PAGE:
A couple of weeks ago, I wrote about how I love documentation and how useful it can be in the future, for you or someone else. I also lamented slightly about how it is hard on most projects to get the time to write good reference documentation. This week, I'm going to discuss one possible way to knock out some of the more time-consuming parts.


The key word is: Design. That is--the "Design" phase of the project. In most projects, regardless of the flavor of SDLC utilized, there is a block of time to be utilized for designing the solution. Since this is work that will be happening anyway, getting some good documentation out of it is simply a matter of writing down what gets discussed, decisions that get made (along with the "why"s, of course), and how the solution(s) will be structured. Chances are these things get written down, anyway, but outside the mindset of their possible use as future reference material. Usually, by its nature, designing a project will produce some useful artifacts; things like high-level architecture diagrams or possibly an ERD or two. If it's a data-integration or BI project, and one is into details, source-to-target mappings are likely generated at this point.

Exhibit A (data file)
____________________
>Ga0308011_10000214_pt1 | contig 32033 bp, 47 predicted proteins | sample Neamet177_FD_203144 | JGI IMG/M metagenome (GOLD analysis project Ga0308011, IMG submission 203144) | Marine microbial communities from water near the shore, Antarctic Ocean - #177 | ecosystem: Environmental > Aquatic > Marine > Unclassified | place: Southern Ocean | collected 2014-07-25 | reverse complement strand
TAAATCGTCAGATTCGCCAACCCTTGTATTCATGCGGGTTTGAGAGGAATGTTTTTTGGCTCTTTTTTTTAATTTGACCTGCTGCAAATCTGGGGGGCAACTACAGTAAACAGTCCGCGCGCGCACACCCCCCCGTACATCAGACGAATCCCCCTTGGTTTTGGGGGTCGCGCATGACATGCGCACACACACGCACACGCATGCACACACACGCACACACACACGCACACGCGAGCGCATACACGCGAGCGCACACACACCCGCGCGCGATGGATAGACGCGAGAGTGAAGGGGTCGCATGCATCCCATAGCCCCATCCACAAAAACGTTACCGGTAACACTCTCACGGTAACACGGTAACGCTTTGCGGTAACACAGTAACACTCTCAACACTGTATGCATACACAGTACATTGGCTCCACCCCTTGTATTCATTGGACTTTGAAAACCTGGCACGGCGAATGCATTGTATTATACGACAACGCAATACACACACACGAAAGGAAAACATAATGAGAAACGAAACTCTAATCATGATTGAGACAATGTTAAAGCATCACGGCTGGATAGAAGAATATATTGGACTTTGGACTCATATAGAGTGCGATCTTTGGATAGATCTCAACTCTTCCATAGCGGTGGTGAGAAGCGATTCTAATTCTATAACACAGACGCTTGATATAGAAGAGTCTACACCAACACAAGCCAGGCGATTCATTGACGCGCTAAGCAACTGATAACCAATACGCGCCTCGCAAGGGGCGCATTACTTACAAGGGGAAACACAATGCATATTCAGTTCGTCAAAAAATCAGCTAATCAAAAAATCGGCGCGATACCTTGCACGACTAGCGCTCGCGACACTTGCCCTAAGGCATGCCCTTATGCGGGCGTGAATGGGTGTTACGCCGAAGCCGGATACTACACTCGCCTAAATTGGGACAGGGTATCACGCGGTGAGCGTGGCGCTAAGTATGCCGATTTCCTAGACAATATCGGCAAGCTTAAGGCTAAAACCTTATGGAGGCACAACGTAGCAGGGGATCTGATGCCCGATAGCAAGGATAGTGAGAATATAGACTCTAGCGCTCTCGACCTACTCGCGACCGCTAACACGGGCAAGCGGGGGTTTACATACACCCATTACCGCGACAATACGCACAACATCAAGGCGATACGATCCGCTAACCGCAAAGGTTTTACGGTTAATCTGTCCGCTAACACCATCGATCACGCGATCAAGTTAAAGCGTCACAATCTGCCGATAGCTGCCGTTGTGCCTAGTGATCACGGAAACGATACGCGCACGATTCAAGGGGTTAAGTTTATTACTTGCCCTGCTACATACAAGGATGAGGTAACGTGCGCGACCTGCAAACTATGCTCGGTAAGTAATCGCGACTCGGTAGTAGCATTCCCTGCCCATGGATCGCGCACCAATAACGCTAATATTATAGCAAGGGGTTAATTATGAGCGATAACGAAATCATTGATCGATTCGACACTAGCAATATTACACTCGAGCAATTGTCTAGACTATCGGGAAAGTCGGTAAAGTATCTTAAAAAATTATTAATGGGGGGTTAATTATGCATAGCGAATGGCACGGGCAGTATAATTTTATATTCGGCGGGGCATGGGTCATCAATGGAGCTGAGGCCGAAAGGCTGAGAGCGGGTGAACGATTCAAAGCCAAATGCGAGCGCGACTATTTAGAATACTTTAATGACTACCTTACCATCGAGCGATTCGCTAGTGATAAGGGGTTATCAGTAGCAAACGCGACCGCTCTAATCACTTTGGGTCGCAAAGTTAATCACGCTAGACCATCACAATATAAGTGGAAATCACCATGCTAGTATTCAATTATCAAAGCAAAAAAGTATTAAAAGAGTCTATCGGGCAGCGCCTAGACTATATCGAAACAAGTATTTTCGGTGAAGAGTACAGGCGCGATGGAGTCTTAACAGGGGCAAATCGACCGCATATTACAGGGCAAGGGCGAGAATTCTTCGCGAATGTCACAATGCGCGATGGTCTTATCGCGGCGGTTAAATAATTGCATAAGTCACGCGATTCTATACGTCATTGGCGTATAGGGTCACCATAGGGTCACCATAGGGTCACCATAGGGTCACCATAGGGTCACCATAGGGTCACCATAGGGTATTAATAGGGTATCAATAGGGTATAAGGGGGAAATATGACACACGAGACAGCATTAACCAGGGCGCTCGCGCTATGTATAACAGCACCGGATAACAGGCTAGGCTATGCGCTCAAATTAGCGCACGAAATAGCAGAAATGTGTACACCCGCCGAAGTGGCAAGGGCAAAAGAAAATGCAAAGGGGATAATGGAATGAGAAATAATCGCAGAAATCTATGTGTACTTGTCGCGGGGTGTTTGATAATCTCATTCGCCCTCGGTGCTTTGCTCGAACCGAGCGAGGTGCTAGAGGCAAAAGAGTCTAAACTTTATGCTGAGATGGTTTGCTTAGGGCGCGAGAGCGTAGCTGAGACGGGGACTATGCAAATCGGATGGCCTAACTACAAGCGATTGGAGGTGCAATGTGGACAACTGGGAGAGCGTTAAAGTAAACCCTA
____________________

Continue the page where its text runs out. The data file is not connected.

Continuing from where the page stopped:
All of these items add up to a decent set of notes for the future, explaining the solution and where it came from. This way, even if no dedicated time can be worked into a project for documentation, useful items can be produced.


I think there's another benefit to this course of action. I have a phrase I use to describe my philosophy on this topic: I don't like to think while I'm writing ETL. This sounds kind of bad on the surface, but what I really mean is this: When it comes time to actually sling some code, I want to be able to concentrate on the mechanical details; Things like doing everything right, following best practices, security concerns, and making things as highly-performing as they can be, all right from the get-go. With the data flows already drawn out and the business rules documented and agreed upon, it is easy to focus on those things.


We had a fairly nice conversation about it being hard to get the time to write documentation when I wrote about it before. Would beefing up the efforts during the design phase help? Are ya'll even able to get good time for the design stage in the first place (I've been in predicaments where that gets axed, too)?